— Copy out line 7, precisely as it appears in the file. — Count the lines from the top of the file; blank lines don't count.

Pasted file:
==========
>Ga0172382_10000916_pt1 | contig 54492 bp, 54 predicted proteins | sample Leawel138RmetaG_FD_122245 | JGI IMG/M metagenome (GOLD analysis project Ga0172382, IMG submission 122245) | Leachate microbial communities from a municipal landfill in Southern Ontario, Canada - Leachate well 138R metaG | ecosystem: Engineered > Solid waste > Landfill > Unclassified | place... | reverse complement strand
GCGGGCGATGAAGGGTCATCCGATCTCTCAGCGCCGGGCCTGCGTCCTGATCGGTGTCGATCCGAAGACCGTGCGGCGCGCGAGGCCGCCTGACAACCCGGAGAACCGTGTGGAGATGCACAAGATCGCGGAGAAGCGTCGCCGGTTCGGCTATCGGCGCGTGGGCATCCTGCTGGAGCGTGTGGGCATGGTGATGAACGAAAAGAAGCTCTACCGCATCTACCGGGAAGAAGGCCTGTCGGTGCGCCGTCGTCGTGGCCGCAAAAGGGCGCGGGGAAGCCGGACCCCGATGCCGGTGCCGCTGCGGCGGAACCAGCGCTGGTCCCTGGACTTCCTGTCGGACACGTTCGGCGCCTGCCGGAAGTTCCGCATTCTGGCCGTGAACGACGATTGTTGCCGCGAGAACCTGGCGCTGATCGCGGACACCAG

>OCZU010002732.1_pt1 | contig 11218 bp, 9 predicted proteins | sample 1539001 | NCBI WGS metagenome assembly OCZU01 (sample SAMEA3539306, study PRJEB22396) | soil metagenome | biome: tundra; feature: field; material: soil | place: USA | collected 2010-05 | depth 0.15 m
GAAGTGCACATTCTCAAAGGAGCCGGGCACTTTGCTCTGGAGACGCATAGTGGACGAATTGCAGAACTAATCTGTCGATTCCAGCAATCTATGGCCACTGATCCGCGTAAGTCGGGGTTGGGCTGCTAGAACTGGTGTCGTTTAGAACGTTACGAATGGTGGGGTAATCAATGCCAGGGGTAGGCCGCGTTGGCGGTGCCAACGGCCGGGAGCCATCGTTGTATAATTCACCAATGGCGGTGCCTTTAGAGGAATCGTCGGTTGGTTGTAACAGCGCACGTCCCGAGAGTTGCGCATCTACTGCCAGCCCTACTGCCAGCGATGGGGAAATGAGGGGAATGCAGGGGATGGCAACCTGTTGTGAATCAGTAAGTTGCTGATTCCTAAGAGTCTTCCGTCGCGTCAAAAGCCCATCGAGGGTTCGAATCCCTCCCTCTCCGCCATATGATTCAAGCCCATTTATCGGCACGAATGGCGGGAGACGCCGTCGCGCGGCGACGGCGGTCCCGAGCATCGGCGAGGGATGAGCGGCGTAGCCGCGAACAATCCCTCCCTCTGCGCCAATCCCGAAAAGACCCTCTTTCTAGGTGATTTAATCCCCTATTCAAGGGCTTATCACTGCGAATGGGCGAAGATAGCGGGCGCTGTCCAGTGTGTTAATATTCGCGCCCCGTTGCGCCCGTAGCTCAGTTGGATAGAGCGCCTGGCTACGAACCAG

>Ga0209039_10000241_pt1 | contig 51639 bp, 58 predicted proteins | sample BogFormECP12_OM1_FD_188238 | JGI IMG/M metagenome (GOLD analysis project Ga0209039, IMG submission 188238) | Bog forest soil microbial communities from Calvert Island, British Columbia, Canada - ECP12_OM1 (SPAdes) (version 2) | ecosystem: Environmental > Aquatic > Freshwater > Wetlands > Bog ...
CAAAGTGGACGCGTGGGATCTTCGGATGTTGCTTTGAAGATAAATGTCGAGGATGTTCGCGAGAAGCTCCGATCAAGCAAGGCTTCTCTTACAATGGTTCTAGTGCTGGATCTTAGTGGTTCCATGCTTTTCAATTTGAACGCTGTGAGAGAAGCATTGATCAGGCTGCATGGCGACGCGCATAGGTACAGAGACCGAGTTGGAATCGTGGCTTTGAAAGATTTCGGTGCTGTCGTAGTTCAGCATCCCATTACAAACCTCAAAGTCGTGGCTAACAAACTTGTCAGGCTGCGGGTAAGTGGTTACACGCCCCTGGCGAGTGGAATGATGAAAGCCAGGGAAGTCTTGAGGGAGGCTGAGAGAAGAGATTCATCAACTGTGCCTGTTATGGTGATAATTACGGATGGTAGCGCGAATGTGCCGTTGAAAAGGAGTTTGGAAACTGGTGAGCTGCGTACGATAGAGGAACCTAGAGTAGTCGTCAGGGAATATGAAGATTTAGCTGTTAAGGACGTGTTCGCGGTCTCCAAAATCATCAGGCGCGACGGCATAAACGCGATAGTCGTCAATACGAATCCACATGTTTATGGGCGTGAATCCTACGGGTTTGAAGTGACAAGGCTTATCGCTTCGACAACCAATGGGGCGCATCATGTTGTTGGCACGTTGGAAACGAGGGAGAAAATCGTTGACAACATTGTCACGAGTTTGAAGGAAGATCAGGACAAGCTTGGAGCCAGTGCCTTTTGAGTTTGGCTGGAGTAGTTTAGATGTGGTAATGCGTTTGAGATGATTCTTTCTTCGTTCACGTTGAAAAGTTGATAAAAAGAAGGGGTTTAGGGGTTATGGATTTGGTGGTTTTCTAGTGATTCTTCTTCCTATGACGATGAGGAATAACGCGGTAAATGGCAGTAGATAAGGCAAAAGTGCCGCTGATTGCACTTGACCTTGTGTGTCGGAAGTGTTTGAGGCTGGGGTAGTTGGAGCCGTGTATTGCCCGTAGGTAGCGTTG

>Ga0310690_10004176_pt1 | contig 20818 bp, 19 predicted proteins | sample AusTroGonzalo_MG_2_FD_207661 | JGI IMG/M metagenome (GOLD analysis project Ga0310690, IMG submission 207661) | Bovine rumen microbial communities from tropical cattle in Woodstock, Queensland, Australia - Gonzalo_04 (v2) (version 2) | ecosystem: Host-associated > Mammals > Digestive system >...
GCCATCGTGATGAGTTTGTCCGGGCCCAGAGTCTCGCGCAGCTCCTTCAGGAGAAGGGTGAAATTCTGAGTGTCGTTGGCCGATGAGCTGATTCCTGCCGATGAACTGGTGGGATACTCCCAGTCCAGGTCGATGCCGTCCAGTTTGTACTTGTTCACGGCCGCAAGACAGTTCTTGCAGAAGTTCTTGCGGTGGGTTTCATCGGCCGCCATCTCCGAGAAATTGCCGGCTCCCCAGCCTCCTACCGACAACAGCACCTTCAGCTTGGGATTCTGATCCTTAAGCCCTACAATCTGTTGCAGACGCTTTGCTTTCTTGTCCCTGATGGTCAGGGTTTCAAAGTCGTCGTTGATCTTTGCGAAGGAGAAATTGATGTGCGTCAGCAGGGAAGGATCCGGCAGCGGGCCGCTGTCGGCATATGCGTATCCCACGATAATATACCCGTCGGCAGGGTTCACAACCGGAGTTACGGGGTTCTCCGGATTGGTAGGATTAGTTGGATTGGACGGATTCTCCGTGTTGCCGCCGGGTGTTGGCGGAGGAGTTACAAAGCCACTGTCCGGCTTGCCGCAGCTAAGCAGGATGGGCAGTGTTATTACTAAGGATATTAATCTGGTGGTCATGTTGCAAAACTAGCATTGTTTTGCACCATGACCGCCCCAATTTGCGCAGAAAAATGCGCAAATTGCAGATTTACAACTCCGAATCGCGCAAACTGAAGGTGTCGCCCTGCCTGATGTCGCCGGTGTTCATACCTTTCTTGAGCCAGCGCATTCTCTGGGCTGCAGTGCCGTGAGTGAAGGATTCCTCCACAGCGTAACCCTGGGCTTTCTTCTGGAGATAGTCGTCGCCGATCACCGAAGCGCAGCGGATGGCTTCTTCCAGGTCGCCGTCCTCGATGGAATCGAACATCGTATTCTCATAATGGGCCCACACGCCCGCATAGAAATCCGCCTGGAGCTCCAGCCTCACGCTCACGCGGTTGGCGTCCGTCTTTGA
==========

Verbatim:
>Ga0310690_10004176_pt1 | contig 20818 bp, 19 predicted proteins | sample AusTroGonzalo_MG_2_FD_207661 | JGI IMG/M metagenome (GOLD analysis project Ga0310690, IMG submission 207661) | Bovine rumen microbial communities from tropical cattle in Woodstock, Queensland, Australia - Gonzalo_04 (v2) (version 2) | ecosystem: Host-associated > Mammals > Digestive system >...